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The Pennsylvania State University CiteSeerX Archives

Year of Publication:

2009-03-26

Source:

ftp://ftp.stat.uni-muenchen.de/pub/sfb386/paper10.ps.Z

ftp://ftp.stat.uni-muenchen.de/pub/sfb386/paper10.ps.Z Minimize

Document Type:

text

Language:

en

DDC:

310 Collections of general statistics *(computed)*

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Metadata may be used without restrictions as long as the oai identifier remains attached to it.

Metadata may be used without restrictions as long as the oai identifier remains attached to it. Minimize

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Title:

A combined GEE/Buckley-James method for estimating an Accelerated Failure Time Model of multivariate failure times

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The present paper deals with the estimation of a frailty model of multivariate failure times. The failure times are modeled by an Accelerated Failure Time Model including observed covariates and an unobservable frailty component. The frailty is assumed random and differs across elementary units, but is constant across the spells of a unit or a g...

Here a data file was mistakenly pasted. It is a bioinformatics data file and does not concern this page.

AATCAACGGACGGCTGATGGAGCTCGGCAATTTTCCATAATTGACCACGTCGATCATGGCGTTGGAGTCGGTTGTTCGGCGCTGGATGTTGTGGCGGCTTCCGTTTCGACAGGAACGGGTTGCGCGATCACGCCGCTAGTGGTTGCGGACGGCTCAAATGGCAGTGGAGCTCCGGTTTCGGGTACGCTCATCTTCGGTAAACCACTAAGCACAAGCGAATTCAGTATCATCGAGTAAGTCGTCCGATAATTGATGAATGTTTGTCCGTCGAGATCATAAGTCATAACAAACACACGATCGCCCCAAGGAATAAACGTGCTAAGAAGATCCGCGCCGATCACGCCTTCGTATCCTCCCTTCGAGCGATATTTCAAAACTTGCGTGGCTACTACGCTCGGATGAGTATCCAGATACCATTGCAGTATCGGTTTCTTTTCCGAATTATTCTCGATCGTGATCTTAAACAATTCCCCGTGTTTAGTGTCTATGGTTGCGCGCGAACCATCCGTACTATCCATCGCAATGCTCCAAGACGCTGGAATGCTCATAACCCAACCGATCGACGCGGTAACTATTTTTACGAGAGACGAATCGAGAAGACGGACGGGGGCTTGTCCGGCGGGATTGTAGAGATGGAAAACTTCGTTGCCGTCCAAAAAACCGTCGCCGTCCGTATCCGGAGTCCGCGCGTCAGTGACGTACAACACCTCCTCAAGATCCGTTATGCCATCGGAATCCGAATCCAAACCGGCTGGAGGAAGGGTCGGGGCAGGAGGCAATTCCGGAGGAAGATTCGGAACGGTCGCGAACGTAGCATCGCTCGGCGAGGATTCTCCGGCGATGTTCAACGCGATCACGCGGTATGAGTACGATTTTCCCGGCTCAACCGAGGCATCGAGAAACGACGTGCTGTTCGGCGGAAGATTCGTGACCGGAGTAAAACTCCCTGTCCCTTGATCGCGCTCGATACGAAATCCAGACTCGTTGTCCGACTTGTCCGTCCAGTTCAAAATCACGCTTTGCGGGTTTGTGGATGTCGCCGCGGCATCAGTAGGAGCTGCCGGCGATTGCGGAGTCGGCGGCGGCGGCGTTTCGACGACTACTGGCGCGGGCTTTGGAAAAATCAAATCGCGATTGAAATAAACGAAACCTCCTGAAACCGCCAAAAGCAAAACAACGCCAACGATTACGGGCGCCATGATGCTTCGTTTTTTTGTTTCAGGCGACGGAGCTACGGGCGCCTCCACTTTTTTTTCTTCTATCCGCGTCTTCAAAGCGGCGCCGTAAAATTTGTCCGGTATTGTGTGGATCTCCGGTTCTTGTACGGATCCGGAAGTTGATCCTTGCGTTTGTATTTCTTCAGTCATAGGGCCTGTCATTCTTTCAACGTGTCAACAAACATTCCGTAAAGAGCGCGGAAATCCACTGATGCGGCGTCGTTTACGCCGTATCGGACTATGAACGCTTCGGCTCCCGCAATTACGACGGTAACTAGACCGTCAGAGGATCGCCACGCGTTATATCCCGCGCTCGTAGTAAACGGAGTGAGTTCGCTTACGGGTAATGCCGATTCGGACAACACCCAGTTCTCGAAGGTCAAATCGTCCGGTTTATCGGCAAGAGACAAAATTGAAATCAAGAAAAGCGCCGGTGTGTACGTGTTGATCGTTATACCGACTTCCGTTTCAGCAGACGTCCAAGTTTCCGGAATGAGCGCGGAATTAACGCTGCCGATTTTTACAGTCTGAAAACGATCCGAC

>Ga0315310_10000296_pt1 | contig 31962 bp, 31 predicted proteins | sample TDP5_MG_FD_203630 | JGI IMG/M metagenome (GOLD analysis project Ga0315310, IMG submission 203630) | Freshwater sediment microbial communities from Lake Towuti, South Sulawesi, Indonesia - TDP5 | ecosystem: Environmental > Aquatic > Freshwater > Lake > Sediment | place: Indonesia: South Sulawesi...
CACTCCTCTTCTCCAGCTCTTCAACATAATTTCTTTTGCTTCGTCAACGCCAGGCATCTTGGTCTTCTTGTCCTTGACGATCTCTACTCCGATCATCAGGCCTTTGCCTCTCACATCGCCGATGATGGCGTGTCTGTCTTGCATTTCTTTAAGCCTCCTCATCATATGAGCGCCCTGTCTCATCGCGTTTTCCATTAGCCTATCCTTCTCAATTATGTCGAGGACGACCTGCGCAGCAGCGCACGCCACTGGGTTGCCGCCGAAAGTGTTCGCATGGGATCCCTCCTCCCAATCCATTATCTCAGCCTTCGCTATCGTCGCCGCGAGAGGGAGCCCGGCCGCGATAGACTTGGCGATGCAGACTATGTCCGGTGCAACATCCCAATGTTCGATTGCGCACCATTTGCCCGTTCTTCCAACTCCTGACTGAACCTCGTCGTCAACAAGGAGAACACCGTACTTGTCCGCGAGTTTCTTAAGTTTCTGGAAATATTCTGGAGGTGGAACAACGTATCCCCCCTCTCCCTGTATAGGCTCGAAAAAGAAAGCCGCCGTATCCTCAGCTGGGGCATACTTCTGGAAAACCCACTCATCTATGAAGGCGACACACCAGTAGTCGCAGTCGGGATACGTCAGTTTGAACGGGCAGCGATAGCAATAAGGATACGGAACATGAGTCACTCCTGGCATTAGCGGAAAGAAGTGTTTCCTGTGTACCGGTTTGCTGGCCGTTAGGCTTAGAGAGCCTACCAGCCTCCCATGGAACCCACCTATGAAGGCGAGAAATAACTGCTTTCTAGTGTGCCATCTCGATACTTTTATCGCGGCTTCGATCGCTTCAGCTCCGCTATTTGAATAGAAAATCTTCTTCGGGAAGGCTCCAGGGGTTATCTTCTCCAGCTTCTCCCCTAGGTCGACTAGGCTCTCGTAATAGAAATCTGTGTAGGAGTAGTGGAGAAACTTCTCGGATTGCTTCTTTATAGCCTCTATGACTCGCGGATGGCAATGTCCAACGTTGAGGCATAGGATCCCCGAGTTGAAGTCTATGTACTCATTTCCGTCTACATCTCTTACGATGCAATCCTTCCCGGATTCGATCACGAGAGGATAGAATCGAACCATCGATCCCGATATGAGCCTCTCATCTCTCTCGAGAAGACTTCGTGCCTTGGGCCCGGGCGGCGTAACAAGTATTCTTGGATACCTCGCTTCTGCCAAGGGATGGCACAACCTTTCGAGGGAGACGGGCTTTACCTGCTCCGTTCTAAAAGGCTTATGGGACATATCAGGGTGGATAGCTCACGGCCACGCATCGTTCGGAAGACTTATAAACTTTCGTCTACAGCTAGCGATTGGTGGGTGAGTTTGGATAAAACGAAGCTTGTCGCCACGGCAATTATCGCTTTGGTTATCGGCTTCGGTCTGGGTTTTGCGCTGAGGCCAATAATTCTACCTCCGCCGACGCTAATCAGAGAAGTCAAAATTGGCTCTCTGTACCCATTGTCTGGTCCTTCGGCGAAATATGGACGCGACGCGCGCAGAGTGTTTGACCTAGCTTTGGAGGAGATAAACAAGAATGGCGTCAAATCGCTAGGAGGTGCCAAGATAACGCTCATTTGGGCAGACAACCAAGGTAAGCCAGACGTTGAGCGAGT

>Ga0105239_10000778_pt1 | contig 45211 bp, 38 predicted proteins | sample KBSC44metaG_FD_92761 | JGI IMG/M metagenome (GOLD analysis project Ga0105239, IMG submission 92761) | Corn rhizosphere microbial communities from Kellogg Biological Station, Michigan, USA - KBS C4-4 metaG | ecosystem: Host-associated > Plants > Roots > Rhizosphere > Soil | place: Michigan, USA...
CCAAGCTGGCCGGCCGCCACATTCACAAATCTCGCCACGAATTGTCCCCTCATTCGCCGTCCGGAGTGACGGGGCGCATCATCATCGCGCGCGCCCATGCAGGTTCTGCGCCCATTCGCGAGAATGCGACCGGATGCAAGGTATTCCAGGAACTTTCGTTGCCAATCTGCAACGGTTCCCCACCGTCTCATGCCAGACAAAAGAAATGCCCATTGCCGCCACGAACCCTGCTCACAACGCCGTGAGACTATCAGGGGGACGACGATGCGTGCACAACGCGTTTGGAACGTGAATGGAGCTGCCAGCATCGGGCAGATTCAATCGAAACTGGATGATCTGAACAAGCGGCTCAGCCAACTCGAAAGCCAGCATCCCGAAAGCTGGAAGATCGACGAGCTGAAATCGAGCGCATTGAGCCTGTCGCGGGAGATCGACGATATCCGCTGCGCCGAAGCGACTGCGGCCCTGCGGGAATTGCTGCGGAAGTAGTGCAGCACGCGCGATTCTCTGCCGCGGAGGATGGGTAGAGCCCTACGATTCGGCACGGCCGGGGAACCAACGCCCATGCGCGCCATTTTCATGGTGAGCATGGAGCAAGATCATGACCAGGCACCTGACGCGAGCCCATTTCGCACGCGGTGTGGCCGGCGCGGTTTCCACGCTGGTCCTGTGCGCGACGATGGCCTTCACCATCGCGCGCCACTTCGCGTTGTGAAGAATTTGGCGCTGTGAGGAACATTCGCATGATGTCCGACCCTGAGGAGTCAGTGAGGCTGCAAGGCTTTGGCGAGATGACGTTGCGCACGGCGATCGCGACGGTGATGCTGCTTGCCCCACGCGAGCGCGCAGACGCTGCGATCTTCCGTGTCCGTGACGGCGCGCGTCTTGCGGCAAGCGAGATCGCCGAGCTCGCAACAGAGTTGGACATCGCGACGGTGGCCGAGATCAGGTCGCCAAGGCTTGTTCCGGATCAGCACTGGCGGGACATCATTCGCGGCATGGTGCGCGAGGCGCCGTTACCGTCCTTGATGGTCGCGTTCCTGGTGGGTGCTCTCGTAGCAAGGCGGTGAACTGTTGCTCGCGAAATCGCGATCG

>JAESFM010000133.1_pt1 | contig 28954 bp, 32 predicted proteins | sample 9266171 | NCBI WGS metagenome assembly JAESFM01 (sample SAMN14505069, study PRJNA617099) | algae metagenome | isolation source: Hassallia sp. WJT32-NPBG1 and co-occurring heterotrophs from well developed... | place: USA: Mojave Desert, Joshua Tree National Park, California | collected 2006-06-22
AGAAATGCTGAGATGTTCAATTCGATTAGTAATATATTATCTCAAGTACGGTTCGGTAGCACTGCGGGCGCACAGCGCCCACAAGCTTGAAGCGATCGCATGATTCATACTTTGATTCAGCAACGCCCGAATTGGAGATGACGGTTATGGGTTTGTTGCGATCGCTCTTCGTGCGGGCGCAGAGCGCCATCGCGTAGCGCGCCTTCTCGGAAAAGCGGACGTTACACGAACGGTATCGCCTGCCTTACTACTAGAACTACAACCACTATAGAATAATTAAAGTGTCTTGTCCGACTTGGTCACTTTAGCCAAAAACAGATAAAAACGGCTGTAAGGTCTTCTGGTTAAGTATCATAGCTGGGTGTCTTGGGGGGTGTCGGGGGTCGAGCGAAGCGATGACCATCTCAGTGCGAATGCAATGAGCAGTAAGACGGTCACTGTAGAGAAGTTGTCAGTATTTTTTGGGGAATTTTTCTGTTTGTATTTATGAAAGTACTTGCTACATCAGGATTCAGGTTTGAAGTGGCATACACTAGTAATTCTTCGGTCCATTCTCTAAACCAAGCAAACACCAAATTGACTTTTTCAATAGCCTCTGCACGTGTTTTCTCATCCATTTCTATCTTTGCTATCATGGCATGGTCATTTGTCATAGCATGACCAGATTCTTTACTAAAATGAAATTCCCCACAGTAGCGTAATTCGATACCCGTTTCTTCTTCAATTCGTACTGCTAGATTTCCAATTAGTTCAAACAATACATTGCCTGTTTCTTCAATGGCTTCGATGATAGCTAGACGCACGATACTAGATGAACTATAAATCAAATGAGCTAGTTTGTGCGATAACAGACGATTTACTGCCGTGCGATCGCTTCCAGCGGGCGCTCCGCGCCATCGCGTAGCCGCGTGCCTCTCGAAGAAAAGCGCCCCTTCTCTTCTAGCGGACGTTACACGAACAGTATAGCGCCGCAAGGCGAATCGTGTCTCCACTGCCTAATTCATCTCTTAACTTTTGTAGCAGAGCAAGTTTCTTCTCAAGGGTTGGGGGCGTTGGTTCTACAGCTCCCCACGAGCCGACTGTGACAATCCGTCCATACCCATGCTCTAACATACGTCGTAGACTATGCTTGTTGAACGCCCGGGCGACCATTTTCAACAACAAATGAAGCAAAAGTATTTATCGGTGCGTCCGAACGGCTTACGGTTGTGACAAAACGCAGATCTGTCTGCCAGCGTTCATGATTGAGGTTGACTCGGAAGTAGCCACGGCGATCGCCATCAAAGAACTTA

The present paper deals with the estimation of a frailty model of multivariate failure times. The failure times are modeled by an Accelerated Failure Time Model including observed covariates and an unobservable frailty component. The frailty is assumed random and differs across elementary units, but is constant across the spells of a unit or a group. We develop an estimator (of the regression parameters) that combines the GEE approach (Liang and Zeger, 1986) with the Buckley-James estimator for censored data. This estimator is robust against violations of the correlation structure and the distributional assumptions. Some simulation studies are conducted in order to study the empirical performance of the estimator. Finally, the methods are applied to data of repeated appearances of malign ventricular arrhythmias at patients with implanted defibrillator. Minimize

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The Pennsylvania State University CiteSeerX Archives

Year of Publication:

2009-03-26

Source:

ftp://ftp.stat.uni-muenchen.de/pub/sfb386/paper47.ps.Z

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text

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en

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On the properties of GEE estimators in the presence of invariant covariates